BBC Persian staff see assets frozen by Iranian authorities

Authorities in Tehran have frozen the assets of staff working for, or contributing to BBC Persian (Shutterstock)
Updated 15 August 2017
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BBC Persian staff see assets frozen by Iranian authorities

DUBAI: The BBC say’s the Iranian authorities have frozen the assets of its staff working for the Persian service the corporation has reported on its website.
Now BBC World Service Director Francesca Unsworth has slammed what she said was an apparent “targeted attack on BBC Persian staff, former staff and some contributors.”
And the corporation has called on the Iranian authorities to reverse the order that freezes the assets of staff in the country, preventing them from buying or selling property, cars and other goods.
BBC Persian, which is banned in Iran, has previously reported that its staff and family members have been routinely harassed and intimidated by the authorities.
The service says it has obtained a court order listing the names of 152 current and former staff, as well as contributors whose non-liquid assets have been frozen by the Shahid Moghadas Courthouse, based in Tehran’s Evin prison.
The BBC says it received no notification of the order, but instead discovered the asset freeze when the relative of an employee tried selling property on their behalf.
“We deplore what appears to be a targeted attack on BBC Persian staff, former staff, and some contributors… It is appalling that anyone should suffer legal or financial consequences because of their association with the BBC,” Unsworth was quoted as saying in a statement.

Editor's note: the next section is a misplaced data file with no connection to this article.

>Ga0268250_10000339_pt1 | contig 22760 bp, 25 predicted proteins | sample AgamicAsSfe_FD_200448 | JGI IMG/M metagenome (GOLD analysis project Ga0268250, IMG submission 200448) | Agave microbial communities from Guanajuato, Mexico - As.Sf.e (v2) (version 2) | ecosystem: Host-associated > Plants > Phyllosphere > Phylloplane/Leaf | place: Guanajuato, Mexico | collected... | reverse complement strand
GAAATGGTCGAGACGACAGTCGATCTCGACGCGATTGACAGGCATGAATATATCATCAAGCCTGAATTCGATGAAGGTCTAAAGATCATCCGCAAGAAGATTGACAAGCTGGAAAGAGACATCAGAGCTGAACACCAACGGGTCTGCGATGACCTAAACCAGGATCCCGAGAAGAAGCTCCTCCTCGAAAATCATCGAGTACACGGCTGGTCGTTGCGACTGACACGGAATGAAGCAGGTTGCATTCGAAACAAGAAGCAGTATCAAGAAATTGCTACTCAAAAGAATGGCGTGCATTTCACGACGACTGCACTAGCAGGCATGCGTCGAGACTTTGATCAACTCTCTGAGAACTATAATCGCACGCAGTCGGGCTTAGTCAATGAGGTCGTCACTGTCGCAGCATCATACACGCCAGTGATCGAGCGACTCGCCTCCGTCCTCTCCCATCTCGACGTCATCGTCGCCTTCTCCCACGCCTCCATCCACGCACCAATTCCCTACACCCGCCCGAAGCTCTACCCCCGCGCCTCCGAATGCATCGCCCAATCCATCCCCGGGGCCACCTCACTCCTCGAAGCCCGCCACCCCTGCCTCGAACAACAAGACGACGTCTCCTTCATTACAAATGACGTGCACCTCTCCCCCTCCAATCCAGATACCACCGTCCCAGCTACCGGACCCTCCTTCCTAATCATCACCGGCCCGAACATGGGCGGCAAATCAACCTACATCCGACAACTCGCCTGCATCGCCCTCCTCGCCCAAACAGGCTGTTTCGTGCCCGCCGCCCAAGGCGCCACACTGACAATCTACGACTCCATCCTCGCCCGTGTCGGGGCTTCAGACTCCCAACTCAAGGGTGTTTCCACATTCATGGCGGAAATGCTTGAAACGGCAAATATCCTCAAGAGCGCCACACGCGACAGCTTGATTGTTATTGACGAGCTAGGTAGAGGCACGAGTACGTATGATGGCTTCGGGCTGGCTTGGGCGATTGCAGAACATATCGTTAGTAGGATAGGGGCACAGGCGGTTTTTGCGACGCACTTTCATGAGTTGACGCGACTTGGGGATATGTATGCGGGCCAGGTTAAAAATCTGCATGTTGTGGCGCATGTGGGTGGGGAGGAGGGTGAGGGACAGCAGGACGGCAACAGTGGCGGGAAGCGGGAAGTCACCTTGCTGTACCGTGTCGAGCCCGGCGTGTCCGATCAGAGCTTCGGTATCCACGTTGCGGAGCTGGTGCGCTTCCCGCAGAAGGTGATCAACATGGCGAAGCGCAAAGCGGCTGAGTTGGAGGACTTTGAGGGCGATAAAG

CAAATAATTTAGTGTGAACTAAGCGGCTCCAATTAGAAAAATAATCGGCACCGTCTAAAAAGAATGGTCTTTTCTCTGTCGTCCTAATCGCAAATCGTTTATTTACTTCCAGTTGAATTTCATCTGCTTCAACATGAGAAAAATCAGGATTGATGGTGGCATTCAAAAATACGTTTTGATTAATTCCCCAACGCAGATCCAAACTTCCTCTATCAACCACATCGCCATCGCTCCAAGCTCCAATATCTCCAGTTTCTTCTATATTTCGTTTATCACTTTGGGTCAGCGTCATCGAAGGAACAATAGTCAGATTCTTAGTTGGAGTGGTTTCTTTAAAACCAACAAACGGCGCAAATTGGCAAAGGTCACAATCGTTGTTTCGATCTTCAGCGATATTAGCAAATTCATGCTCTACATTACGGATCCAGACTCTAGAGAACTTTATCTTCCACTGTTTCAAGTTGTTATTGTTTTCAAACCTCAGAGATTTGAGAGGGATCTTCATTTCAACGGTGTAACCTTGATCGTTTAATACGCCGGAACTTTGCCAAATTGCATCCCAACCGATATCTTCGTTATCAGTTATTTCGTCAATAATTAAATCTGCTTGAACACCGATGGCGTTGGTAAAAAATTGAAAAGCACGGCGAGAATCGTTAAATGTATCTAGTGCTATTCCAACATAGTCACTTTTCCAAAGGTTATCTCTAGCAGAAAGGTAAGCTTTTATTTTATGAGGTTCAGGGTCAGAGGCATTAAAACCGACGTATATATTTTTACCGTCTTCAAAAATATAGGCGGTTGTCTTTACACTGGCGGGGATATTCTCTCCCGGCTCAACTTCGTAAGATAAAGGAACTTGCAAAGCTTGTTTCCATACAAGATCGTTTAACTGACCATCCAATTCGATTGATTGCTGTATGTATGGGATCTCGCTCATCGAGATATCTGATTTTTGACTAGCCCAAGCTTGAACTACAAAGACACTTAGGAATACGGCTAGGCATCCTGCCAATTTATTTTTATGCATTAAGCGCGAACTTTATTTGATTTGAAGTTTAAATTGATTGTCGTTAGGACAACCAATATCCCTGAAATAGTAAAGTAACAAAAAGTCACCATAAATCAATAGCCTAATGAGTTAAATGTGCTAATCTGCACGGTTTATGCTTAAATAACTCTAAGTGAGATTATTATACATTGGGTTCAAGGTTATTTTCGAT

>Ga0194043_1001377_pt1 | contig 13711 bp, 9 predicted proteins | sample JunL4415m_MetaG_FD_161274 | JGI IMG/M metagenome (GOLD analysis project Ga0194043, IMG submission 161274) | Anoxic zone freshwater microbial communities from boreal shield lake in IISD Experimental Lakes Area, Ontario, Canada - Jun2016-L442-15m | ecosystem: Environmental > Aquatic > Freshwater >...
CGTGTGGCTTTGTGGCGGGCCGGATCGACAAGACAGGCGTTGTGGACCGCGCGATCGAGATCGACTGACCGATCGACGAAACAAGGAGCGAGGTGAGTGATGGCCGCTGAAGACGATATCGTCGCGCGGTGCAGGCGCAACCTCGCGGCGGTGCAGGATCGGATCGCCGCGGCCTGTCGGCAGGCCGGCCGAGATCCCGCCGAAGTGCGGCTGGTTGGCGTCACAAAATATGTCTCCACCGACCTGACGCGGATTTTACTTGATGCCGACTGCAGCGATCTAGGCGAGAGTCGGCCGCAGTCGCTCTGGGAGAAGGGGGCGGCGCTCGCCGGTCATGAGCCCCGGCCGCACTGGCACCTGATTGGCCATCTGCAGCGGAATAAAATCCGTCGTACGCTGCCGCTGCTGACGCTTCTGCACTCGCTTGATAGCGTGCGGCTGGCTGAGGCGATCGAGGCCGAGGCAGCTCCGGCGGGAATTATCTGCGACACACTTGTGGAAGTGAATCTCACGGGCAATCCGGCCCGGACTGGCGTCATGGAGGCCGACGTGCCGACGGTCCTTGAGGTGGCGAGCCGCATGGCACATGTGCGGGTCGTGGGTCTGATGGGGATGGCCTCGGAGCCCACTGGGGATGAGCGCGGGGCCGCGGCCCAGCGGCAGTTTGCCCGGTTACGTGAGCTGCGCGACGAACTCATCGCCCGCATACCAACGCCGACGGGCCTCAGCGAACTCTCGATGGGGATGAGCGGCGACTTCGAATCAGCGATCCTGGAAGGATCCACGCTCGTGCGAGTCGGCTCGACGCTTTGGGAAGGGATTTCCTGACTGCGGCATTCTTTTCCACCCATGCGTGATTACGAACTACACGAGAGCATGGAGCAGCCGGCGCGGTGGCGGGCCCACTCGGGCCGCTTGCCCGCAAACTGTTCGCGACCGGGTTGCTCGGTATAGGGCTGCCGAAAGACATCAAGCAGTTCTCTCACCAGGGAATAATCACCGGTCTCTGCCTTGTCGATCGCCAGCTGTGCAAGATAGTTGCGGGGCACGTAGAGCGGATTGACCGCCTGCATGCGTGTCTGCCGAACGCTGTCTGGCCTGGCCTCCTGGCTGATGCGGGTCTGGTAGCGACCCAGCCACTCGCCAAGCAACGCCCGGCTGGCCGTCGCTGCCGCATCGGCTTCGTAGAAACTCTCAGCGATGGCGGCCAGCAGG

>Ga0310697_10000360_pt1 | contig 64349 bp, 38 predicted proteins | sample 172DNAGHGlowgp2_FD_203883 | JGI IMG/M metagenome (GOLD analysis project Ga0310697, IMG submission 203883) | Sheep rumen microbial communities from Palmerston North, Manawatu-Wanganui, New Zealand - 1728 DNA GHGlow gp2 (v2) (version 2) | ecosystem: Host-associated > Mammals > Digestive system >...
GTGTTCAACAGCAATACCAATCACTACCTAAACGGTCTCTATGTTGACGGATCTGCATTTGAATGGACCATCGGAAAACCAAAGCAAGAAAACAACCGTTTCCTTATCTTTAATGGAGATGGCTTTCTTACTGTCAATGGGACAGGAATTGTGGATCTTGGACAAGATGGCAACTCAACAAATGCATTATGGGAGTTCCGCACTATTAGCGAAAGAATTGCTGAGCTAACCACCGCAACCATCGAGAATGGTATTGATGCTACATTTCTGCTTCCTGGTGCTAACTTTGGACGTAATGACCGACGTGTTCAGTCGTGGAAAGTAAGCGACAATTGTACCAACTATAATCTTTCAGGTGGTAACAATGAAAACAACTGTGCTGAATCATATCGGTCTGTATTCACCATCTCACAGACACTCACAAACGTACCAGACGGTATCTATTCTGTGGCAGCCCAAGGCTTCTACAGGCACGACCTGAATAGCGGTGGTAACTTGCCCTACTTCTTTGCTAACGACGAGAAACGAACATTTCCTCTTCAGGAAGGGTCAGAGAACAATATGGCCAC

Meanwhile management at BBC Persian said the order was “another attempt by Iran’s judiciary to silence impartial journalists.”
And acting head of BBC Persian, Amir Azimi, vowed to continue providing a service with staff continuing in their work.


Facebook cracks down on bogus posts inciting violence

Updated 19 July 2018
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Facebook cracks down on bogus posts inciting violence

  • Facebook may remove inaccurate or misleading context, such as doctored photos
  • Hate speech and threats deemed credible are violations of Facebook rules, and are removed

MENLO PARK, United States: Facebook on Wednesday built on its campaign to prevent the platform from being used to spread dangerous misinformation, saying it will remove bogus posts likely to spark violence.
The new tactic being spread through the global social network was tested in Sri Lanka, which was recently rocked by inter-religious over false information posted on the world’s leading online social network.
“There are certain forms of misinformation that have contributed to physical harm, and we are making a policy change which will enable us to take that type of content down,” a Facebook spokesman said after a briefing on the policy at the company’s campus in Silicon Valley.
“We will be begin implementing the policy during the coming months.”
For example, Facebook may remove inaccurate or misleading context, such as doctored photos, created or shared to stir up to ignite volatile situations in the real world.
The social network said it is partnering with local organizations and authorities adept at identifying when posts are false and likely to prompt violence.
Misinformation removed in Sri Lanka under the new policy included content falsely contending that Muslims were poisoning food given or sold to Buddhists, according to Facebook.
Hate speech and threats deemed credible are violations of Facebook rules, and are removed.
The new policy takes another step back, eliminating content that may not be explicitly violent but which seems likely to encourage such behavior.
Facebook has been lambasted for allowing rumors or blatantly false information to circulate that may have contributed to violence.
Many see Facebook as being used as a vehicle for spreading false information in recent years.
Facebook has implemented a series of changes aimed at fighting use of the social network to spread misinformation, from fabrications that incite violence to untruths that sway elections.